Media Server Fun

Back when I moved into my current house, I took the opportunity to setup a media server. In my old place, there really wasn't a good place to set one up, so I would dig out a CD or two (out of 1000+) each time I wanted to hear something. As you might expect, that got old, and I didn't listen to music as much as I'd like. Enter the HTPC. Now, I'm more than a little bit of a music and movie buff. Plus, I'm a computer geek. Why not go all the way? I started out by buying parts for 2 PCs. The first was to be a media server, and it was a desktop unit with an audio component look. The second was my home PC (this was before I switched back to Mac.) In addition to a desire to store all my music, I wanted to source music for three zones in the house and up-convert my DVDs for a large projection screen. Finally, let's combine the HTPC with a Pronto remote and I can control the lights and such. Here are the parts I used:

  • J. River - Media Center - Think of this as iTunes on steroids. It's designed for very large media libraries. It also supports images, video, 10-foot interfaces, etc. Most important for me is that it supports multiple audio zones and bit-perfect playback. MS Windows has a nasty habit of converting your 44kHz CDs to 48kHz. I didn't want any extra conversions to affect audio quality.
  • Girder - This is a pretty awesome macro tool that lets you do just about anything you want, and it can be controlled via IR.
  • SuperNudeList - It's not what you think! This handy tool will take a export from J. River Media Center and turn it into Pronto commands. That lets me choose all my albums from a remote without having to fire up a monitor on the HTPC. In fact, the HTPC never had a permanent keyboard or mouse. Just so you know, the original author's name of this tool was Nudel. That's where the name came from.
  • TheaterTek - This is a fantastic DVD player for the PC. Unlike iTunes or others, it operates like a normal DVD player, and I could easily control it via my Pronto.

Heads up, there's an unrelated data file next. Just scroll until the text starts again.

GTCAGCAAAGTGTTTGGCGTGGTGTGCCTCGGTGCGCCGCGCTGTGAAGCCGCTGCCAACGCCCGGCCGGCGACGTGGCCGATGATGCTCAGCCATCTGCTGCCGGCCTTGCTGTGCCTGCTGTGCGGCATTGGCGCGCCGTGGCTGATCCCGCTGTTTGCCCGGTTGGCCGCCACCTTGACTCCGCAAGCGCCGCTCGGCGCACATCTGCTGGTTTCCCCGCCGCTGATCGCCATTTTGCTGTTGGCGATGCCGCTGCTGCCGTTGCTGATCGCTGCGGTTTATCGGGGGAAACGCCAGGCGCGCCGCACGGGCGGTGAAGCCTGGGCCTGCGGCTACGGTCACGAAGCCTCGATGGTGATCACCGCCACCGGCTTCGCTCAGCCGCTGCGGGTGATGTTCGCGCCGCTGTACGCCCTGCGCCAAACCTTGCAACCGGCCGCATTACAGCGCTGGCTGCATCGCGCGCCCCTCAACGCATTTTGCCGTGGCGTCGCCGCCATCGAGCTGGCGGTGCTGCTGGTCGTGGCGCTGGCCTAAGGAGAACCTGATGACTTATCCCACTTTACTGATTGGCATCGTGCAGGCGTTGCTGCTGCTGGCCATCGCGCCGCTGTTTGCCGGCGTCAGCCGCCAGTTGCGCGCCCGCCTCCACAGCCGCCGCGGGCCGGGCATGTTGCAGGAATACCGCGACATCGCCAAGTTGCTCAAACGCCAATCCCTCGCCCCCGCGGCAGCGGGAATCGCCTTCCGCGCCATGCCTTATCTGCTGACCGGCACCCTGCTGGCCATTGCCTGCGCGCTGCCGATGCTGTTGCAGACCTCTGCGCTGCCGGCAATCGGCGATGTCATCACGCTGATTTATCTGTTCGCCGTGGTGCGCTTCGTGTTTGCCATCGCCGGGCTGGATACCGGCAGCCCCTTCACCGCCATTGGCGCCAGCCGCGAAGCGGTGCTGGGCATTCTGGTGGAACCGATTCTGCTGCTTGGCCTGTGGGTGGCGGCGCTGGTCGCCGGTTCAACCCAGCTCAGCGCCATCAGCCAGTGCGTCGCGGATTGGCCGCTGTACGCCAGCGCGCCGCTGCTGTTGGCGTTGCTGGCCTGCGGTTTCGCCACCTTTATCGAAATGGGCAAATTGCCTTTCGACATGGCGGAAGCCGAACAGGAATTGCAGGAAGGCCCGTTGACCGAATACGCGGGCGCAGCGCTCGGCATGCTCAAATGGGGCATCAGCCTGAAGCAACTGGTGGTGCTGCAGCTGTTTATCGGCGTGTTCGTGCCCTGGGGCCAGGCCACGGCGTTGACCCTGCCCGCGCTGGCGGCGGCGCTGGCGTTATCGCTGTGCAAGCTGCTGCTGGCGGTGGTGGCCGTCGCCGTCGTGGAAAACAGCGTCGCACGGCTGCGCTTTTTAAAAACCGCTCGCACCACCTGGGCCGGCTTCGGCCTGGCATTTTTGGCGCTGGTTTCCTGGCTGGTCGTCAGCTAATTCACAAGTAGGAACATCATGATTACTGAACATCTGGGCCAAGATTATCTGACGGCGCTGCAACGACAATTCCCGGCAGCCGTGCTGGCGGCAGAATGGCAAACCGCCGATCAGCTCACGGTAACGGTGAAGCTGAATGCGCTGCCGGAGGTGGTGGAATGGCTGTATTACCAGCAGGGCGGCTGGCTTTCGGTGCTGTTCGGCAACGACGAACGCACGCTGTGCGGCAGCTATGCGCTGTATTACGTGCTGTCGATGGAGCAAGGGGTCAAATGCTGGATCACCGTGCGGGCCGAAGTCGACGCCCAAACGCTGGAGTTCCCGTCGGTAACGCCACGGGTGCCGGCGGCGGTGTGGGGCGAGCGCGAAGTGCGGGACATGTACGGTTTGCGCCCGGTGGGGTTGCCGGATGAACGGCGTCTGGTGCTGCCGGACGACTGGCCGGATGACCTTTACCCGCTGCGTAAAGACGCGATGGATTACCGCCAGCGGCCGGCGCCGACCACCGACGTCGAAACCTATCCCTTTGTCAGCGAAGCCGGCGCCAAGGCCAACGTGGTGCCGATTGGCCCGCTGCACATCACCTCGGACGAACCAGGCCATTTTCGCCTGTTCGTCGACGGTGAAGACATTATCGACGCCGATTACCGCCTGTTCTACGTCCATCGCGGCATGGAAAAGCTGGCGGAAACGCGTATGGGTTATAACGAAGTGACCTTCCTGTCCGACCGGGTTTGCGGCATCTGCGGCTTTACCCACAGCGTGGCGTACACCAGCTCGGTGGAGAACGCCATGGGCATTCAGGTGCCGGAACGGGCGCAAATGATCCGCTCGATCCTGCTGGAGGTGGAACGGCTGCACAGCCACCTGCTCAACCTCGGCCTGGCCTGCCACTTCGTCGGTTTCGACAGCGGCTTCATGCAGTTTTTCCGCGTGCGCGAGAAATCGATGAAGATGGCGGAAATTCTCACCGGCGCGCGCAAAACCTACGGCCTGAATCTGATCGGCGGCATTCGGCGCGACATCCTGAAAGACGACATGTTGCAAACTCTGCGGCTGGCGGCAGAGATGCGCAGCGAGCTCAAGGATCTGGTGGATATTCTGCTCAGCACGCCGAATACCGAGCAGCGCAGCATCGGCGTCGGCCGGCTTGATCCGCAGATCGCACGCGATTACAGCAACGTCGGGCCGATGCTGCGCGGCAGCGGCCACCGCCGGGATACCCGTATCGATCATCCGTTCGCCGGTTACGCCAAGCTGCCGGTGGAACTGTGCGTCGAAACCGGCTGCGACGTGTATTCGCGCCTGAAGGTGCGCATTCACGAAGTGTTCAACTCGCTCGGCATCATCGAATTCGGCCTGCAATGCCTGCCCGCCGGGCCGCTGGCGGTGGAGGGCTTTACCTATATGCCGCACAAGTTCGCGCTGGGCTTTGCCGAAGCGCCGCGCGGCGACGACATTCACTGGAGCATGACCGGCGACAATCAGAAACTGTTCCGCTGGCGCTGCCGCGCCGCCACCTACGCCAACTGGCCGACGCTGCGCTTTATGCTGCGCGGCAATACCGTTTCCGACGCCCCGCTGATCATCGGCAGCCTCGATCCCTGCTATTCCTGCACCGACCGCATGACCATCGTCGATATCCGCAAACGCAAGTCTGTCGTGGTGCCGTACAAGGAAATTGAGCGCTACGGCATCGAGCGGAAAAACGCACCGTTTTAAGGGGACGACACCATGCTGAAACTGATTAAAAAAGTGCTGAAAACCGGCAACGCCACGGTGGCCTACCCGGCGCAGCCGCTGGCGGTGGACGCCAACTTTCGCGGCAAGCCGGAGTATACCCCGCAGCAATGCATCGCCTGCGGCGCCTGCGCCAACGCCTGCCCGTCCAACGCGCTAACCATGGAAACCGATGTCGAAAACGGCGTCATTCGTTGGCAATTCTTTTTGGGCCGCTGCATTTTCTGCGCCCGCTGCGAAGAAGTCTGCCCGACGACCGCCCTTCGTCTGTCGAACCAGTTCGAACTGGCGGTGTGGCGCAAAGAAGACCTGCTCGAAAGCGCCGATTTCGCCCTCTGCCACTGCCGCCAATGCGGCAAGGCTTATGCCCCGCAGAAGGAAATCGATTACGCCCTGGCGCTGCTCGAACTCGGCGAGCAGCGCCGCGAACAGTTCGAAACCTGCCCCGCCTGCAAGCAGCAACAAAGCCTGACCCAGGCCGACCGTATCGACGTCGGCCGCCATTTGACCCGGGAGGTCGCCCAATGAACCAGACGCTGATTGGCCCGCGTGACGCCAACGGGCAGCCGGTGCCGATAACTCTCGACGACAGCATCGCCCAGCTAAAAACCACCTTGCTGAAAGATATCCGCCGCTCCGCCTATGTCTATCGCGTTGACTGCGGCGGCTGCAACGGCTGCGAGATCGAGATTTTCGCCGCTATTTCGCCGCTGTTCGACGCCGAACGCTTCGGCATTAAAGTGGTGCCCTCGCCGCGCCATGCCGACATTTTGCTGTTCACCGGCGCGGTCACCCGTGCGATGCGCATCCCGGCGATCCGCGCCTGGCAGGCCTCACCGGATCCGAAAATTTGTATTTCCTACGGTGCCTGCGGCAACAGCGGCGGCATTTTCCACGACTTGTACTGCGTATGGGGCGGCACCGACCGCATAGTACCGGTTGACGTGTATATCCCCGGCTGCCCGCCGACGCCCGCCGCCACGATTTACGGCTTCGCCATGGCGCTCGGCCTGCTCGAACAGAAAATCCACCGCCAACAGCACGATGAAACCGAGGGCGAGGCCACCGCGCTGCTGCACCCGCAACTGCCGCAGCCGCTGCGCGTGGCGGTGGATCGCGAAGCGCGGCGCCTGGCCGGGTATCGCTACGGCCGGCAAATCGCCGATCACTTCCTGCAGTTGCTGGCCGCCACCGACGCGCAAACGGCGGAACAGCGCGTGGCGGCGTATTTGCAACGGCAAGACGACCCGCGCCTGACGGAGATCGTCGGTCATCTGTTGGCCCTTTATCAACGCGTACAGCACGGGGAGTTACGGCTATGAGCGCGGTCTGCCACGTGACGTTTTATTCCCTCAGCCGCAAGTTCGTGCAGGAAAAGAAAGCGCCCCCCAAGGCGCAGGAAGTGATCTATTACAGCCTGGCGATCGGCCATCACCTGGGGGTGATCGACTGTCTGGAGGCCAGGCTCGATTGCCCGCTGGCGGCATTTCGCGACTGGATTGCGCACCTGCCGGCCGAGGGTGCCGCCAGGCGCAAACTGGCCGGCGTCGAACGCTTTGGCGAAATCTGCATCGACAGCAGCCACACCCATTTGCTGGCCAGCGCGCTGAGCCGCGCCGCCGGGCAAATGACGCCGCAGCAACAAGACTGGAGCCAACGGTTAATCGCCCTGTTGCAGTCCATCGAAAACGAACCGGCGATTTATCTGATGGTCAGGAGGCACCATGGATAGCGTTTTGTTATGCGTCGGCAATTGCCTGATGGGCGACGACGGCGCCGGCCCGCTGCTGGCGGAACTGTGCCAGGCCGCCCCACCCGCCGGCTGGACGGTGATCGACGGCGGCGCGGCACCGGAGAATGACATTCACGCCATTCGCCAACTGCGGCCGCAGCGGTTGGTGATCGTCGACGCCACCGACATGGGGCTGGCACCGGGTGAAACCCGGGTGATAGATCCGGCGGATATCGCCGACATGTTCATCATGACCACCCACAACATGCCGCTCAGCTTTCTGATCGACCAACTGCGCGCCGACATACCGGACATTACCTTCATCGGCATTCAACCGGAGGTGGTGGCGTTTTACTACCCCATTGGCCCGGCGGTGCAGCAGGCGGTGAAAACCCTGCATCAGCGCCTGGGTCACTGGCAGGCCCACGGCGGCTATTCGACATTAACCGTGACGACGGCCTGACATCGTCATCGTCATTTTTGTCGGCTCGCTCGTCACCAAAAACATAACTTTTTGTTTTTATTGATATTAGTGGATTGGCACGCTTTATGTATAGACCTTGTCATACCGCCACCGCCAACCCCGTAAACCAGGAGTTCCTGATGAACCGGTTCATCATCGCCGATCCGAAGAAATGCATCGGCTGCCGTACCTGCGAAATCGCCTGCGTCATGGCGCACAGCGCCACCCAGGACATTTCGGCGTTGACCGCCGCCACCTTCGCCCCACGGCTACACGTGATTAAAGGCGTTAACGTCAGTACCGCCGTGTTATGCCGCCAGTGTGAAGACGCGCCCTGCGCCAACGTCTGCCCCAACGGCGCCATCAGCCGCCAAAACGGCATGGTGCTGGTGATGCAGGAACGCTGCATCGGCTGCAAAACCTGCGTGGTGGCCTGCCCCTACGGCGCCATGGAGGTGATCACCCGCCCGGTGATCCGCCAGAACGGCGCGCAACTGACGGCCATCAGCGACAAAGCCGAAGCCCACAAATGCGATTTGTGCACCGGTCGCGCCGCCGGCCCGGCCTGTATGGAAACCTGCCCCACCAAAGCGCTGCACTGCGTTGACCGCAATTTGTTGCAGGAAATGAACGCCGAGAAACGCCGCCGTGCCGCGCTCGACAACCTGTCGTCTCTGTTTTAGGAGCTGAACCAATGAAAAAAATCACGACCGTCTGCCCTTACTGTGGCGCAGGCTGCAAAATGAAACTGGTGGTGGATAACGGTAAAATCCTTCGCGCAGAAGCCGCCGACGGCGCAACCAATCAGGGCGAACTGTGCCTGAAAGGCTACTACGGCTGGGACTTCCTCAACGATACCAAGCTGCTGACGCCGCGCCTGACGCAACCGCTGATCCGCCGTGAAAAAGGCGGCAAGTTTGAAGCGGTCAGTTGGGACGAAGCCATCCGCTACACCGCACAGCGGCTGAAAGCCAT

• ffdshow - This little number hooked into the video output stream and converted a standard DVD video stream to 720p or 1080p for my projector. To say it is a tweaker's dream would be the understatement of the year.
  • Roku Soundbridge - This UpNP/DLNA player gives me access to my entire library anywhere in the house. Unfortunately, Roku doesn't make them anymore.

Now I have some hardware, but I have no content. I had plenty of disk space (no RAID yet though,) so I went with a lossless encoding (FLAC.) Again, this ensured that I wasn't missing anything as I played it through my high-end system. This was a chore and a half. In the end, I ended up with 3 CD units in 2 PCs ripping in parallel, and it still took over a month to get everything ripped. Of course, now you can ship everything off to a CD ripping service, and they will take care of it for $0.25 each.

Eventually, I had a system that could play music in three areas of the house, supported UPnP and DLNA clients, acted as my primary DVD player with up-conversion, and controlled other areas (lights, etc.) in the house. It worked pretty well, but I did occasionally receive phone calls from my wife when things went funny.

I did my share of tweaking things over time:

  • Endless hours with ffdshow trying to get the best picture possible. You really can go crazy here.
  • Hacked my HTPC to allow for software RAID on Windows XP. The last thing I wanted to do was rip all those CDs again.